Atlantic City’s newest casino will be closing next month after the financially struggling Revel Casino Hotel has not been able to find a buyer.
When the massive $2.4 billion facility shuts its door Sept. 10, it will put 3,100 out of work. Although state officials pinned high hopes to the sparkling casino when it opened in 2012, it never managed to turn a profit.
Another blow to Atlantic City is the expected closing of The Showboat and Trump Plaza casinos.
“It makes it harder to get investment dollars back in,” said state Sen. Jim Whelan. “Forget casino investment dollars, just people that want to buy a house or people that want to buy a small business or whatever, they’re going to shy away. Banking institutions are going to shy away.”
Whelan believes Atlantic City will rebound, but said it will take time — and shifting the focus from an overreliance on casinos to other attractions and entertainment.
The publisher of Global Gaming Business Magazine, a casino industry trade publication, said he’s surprised Revel is closing, but doesn’t believe it’s the end of the property.
“I think it’ll close, go into foreclosure, and somebody will buy it at a rock-bottom price and be able to renegotiate some of the operational difficulties that are tough,” said Roger Gros. “For example, they’re locked into an energy provider which has built in an actual plant for them.”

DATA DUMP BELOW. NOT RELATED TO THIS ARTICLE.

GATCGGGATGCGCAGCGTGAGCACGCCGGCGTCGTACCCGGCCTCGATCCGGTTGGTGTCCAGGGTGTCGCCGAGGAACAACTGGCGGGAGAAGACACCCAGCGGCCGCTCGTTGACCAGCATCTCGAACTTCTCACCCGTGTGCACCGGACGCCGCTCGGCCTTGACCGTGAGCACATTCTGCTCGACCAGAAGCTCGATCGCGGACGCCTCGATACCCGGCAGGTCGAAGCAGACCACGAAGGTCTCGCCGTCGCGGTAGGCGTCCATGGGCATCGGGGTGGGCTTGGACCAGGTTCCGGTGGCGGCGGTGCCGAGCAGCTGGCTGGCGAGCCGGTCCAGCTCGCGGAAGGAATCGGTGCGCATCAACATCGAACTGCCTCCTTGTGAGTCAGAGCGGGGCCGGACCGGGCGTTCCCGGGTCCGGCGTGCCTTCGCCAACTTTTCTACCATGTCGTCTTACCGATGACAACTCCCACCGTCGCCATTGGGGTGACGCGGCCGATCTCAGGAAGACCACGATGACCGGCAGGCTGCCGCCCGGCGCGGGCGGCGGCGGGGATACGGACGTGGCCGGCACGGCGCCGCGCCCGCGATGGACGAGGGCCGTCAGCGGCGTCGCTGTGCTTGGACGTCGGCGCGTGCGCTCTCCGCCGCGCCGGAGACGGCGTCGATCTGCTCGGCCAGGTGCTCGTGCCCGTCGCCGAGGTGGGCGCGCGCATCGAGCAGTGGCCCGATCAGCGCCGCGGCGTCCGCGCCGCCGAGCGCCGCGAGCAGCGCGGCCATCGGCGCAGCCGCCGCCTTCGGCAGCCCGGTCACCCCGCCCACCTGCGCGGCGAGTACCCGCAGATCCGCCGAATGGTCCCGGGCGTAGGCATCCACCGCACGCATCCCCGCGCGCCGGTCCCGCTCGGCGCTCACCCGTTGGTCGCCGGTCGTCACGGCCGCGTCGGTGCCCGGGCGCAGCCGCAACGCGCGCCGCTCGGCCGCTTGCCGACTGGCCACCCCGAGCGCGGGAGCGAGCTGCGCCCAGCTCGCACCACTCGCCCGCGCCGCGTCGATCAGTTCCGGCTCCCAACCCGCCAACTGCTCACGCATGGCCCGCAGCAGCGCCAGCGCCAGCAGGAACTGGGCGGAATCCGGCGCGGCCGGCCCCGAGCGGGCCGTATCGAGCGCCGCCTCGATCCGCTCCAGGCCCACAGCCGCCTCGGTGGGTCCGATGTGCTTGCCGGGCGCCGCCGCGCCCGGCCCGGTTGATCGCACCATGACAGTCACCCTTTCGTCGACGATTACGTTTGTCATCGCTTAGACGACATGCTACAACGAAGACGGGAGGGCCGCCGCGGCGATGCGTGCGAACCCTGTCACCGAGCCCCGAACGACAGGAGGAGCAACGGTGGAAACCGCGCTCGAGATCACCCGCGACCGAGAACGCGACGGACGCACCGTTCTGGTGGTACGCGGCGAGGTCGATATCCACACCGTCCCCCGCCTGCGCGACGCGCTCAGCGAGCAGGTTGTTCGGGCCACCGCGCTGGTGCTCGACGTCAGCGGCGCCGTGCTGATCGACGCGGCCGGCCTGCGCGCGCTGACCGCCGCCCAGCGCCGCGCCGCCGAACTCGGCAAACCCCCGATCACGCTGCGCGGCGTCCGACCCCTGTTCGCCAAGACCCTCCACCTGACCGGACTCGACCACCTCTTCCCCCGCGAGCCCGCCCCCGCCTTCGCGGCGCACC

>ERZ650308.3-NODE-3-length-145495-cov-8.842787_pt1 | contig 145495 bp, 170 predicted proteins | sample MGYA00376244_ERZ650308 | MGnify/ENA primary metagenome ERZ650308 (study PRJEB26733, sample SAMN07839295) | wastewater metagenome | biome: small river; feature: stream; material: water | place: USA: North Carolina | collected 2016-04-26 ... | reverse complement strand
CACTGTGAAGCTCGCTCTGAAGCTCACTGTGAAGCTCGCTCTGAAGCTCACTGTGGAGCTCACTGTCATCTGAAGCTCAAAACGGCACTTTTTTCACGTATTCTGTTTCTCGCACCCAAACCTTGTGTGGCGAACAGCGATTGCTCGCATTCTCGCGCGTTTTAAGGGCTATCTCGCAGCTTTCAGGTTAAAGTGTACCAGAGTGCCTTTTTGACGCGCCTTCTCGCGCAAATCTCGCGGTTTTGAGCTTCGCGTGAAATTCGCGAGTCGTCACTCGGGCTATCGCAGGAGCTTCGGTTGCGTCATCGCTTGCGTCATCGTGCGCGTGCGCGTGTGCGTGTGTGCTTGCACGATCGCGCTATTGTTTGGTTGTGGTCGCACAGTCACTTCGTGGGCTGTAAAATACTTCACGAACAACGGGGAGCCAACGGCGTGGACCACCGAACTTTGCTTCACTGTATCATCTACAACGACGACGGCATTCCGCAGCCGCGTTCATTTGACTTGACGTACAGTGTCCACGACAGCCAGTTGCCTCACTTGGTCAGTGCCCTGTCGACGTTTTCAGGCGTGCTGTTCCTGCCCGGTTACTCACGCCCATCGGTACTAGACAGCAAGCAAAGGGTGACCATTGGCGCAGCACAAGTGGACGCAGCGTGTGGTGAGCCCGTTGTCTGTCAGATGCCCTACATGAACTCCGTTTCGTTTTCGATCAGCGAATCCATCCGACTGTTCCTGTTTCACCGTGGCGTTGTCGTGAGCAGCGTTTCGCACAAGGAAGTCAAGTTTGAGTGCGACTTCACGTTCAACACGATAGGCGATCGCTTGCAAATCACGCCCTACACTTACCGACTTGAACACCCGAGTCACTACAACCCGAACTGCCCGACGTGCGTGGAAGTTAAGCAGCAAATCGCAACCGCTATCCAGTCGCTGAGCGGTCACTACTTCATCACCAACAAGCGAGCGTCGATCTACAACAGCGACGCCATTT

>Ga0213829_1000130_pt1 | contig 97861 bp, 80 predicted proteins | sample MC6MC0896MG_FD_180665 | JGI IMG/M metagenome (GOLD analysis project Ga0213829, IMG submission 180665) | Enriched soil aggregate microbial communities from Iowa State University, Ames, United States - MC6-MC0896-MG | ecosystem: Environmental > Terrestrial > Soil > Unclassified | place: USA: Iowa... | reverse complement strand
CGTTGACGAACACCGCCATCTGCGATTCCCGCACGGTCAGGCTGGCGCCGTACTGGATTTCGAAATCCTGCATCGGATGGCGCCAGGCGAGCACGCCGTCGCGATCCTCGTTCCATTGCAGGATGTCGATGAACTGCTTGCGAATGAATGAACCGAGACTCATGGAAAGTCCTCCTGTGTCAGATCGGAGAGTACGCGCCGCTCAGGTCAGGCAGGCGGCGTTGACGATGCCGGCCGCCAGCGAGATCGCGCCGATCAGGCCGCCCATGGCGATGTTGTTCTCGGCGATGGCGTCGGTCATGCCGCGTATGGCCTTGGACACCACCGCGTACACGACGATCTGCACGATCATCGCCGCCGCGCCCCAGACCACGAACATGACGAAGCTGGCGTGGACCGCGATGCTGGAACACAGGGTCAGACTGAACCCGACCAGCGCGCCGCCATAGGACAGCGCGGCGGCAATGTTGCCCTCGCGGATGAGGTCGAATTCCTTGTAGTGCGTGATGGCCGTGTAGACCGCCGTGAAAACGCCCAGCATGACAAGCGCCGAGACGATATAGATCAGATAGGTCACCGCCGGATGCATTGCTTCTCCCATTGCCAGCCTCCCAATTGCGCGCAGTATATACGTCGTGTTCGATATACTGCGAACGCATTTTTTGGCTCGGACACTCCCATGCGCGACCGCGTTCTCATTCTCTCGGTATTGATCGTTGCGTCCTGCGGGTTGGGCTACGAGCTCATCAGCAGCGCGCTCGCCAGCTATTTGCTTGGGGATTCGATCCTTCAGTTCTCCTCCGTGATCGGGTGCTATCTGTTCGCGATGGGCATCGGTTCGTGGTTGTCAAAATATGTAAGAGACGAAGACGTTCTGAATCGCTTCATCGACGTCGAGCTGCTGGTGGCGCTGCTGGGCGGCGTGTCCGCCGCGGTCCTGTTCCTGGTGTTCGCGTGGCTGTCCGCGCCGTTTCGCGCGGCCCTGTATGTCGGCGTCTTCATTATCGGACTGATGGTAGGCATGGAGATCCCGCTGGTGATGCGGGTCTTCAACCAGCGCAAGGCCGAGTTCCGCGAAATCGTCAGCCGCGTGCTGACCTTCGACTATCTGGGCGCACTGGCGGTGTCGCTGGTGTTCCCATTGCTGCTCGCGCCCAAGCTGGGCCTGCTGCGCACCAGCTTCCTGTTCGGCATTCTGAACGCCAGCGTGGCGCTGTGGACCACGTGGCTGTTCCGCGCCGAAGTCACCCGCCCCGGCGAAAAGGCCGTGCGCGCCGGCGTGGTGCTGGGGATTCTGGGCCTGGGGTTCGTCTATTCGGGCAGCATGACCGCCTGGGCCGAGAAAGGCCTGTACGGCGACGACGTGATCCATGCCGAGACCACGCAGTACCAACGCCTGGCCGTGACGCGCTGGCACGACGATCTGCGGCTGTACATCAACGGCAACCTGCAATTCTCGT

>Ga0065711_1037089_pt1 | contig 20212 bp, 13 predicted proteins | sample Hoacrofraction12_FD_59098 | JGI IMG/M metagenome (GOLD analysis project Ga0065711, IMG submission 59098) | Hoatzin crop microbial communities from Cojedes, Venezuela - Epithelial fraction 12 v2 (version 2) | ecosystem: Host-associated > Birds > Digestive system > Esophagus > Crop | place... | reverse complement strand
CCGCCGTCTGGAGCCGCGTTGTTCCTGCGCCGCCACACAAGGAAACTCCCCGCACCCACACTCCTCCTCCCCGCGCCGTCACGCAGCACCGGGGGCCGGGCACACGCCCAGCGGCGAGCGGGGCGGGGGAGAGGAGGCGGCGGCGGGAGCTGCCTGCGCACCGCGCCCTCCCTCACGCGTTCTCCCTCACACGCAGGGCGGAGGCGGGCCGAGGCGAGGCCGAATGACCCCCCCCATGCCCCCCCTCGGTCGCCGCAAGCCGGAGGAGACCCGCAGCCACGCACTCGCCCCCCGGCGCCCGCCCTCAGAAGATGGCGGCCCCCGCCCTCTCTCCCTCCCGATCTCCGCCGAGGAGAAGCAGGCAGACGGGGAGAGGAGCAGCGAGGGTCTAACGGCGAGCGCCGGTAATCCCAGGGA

The Revel building might have a future as a hotel instead of a casino, Gros said.
In the meantime, the region with the highest unemployment rate in the state is in for a tough time, said Whelan, D-Atlantic.
“Thousands of people are going to be out of work … The non-casino workers who work at the mom-and-pop stores as waiters, waitresses, the diners so on and so forth, their business is going to drop off because these casino employees are their customers,” he said.
But the region eventually will bounce back, he said, thanks to its natural amenities of ocean and beach.